Capt. Smith In honor of the 400th anniversary of the founding of Jamestown, this program will examine the role Captain John Smith played in the founding of both Virginia and Massachusetts. Historians usually treat the founding of Jamestown and the Chesapeake colonies as utterly different from the beginnings of New England with Plymouth and the Puritans. In reality, the two regions had a great deal in common in the founding era, and Captain John Smith is in many ways the link between them. Much of the experimentation involved in learning how to make colonies function was done in early Virginia. It was Smith who studied the record and presented the first full treatment of the theory and practice of colonization in his writings. He considered the north much more promising, however, and coined the name New England to cement his preference. He spent the bulk of his adult life promoting the north and describing how the region should be developed.

    Karen Ordahl Kupperman is the Silver Professor of History at New York University. Her published books include: Indians and English: Facing Off in Early America (2000); Major Problems in American Colonial History, 2nd ed. (2000,1992); America in European Consciousness (1995); Providence Island, 1630-1641: The Other Puritan Colony (1993); Roanoke: The Abandoned Colony (1984, 1991); and Settling With the Indians: The Meeting of English and Indian Cultures in America, 1580-1640 (1980).

    Walter W. Woodward is the Connecticut State Historian and an assistant professor of history at the University of Connecticut. He has published widely on Early American, Atlantic World, and Connecticut history. He is currently working on a book Prospero's America: John Winthrop, Jr., Alchemy, and the Creation of New England Culture, 1606-1676, to be published by the Omohundro Institute of Early American History and Culture.


  • Thursday, November 15, 2007

    Why Transcendentalism Still Matters: Emerson and His Circle in Our Time
    By Philip S. Gura

    R.W. Emerson Based upon his forthcoming book, American Transcendentalism: A History (Hill and Wang, November, 2007), Philip F. Gura will explore the relationships between the ideas and personalities of Ralph Waldo Emerson, perhaps the most famous of the transcendentalists, and the lesser known writers, thinkers and clergymen who were his friends, followers and adversaries. American Transcendentalism is a comprehensive narrative history of America's first group of public intellectuals, the men and women who defined American literature and indelibly marked American reform in the decades before and following the American Civil War.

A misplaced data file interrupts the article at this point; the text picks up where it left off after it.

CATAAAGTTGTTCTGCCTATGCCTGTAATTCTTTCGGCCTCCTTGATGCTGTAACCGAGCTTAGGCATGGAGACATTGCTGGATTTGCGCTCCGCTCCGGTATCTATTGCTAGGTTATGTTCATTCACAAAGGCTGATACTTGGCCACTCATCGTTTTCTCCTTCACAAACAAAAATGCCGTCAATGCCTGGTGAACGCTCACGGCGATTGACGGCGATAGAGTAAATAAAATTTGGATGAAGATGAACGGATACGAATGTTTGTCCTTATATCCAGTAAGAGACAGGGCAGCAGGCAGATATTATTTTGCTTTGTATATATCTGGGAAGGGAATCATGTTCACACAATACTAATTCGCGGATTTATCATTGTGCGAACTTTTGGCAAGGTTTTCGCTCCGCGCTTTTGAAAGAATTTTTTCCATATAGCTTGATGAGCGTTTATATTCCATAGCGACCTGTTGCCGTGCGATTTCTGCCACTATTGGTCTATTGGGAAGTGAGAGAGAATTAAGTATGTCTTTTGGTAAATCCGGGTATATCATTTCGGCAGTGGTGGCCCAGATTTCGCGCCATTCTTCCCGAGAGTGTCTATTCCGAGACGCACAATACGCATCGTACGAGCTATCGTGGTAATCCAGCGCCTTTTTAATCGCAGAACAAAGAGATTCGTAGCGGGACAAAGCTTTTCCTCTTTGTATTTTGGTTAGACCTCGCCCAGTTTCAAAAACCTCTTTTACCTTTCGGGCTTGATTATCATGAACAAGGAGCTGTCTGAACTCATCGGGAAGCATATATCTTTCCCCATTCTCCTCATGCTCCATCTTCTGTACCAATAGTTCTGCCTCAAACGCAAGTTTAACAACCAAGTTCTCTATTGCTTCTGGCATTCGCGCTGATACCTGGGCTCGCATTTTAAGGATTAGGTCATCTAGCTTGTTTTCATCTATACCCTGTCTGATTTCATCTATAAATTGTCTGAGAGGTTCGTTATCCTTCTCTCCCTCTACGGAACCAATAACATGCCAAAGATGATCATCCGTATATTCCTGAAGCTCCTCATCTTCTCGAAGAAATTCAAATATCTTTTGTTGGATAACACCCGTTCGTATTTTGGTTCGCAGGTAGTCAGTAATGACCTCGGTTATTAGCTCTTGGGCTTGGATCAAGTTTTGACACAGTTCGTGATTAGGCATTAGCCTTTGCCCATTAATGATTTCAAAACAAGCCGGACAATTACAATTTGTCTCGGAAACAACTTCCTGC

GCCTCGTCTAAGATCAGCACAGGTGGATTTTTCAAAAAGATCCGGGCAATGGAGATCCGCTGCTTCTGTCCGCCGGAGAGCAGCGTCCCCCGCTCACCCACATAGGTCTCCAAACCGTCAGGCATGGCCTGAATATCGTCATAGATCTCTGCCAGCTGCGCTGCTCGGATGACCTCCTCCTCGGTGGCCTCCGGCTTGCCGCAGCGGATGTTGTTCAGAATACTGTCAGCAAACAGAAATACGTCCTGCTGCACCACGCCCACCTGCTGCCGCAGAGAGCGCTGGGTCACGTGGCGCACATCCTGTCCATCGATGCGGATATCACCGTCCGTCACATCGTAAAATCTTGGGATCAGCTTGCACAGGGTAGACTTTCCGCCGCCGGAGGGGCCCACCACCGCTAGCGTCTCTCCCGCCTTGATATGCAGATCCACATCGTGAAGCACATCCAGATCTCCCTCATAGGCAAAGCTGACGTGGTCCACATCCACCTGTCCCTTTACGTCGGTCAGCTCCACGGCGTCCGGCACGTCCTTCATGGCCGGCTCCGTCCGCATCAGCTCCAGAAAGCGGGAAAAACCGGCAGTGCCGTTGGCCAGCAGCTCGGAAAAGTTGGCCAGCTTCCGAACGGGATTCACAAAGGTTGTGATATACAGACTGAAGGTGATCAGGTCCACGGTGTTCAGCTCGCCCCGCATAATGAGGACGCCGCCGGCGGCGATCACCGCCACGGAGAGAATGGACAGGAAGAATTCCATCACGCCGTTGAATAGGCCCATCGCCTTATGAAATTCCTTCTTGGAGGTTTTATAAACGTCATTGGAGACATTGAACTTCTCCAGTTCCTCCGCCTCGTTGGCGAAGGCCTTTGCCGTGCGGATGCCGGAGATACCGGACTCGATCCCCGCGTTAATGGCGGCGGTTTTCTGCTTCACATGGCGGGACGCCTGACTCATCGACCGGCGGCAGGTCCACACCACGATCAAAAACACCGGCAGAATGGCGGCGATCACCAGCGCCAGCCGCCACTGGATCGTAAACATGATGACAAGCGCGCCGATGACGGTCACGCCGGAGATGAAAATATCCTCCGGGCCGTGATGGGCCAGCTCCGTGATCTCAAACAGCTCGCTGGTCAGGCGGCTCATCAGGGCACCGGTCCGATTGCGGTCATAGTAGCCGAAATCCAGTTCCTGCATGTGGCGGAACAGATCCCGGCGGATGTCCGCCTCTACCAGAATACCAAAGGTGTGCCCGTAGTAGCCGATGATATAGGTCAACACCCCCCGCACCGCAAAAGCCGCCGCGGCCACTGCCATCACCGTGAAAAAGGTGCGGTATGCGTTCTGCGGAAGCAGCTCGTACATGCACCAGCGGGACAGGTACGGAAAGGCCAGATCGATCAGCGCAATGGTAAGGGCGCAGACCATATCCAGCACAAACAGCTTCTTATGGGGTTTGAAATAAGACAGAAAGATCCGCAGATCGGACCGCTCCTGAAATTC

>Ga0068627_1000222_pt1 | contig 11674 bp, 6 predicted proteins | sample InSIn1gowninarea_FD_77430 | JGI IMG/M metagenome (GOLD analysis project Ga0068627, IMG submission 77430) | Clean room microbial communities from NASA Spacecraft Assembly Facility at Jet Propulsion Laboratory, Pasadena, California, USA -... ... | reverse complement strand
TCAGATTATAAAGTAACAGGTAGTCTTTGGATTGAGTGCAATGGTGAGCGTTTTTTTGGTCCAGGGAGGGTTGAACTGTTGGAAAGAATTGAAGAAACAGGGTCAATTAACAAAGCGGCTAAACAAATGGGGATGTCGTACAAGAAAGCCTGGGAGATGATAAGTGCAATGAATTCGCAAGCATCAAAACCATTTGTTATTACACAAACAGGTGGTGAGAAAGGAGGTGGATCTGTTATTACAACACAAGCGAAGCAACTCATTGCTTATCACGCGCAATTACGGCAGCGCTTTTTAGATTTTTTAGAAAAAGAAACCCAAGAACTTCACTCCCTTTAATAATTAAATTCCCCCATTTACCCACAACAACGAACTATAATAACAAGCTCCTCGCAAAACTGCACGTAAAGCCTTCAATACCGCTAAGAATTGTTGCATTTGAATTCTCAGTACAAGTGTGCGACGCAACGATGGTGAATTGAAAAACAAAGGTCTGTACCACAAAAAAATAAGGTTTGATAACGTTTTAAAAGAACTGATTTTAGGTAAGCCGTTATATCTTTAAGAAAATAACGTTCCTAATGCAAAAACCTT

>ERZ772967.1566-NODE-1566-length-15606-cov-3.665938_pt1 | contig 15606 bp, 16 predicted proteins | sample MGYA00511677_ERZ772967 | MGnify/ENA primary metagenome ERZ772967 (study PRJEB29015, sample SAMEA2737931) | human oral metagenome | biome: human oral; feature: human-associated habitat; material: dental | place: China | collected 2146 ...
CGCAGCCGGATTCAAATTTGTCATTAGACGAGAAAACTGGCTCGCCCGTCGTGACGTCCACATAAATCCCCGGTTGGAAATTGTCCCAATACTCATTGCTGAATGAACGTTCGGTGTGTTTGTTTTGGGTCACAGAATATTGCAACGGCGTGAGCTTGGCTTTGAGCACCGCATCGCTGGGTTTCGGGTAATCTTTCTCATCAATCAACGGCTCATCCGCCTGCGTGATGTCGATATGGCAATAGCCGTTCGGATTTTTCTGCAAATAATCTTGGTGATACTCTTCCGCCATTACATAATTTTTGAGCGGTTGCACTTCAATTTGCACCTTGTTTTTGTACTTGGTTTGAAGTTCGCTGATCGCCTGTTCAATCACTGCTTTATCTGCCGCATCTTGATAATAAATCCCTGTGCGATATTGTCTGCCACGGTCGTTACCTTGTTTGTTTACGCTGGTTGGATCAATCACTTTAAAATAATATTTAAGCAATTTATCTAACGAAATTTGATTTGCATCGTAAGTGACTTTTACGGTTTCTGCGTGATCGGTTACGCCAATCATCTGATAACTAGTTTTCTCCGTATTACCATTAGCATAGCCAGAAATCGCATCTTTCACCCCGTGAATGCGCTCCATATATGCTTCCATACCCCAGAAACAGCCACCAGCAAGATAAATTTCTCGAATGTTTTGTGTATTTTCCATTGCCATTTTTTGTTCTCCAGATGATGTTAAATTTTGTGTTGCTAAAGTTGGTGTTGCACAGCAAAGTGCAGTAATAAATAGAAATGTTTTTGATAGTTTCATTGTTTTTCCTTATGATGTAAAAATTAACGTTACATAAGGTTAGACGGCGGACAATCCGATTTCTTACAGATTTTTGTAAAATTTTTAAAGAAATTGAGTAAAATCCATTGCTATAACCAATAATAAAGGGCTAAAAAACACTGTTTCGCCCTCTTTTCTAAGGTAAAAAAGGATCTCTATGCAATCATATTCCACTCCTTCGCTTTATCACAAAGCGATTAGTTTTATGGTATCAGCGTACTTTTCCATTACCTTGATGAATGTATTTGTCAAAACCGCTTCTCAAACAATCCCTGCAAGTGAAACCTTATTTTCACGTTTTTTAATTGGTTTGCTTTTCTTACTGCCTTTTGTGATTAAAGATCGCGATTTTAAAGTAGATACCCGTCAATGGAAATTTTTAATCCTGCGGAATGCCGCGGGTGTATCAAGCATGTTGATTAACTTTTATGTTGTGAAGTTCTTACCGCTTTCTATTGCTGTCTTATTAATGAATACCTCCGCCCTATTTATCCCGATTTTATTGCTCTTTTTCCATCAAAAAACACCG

Philip F. Gura is William S. Newman Distinguished Professor of American Literature and Culture at the University of North Carolina, Chapel Hill, where he holds appointments in English, American studies, and religious studies. Some of his many publications include Jonathan Edwards: America's Evangelical (2005); The Crossroads of American History and Literature: Essays in Cultural History (1996) and A Glimpse of Sion's Glory: Puritan Radicalism in New England, 1620-1660 (1986). He is currently writing a history of AAS for the Society's bicentennial in 2012.


For a complete listing of upcoming events at AAS, please view our calendar

For further information about our public programs, contact James David Moran at jmoran[at] or call our main number at 508-755-5221

2006 Public Programs

The American Antiquarian Society is funded in part by the Massachusetts Cultural Council, a state agency that supports public programs in the arts, humanities, and sciences.
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Last updated August 27, 2007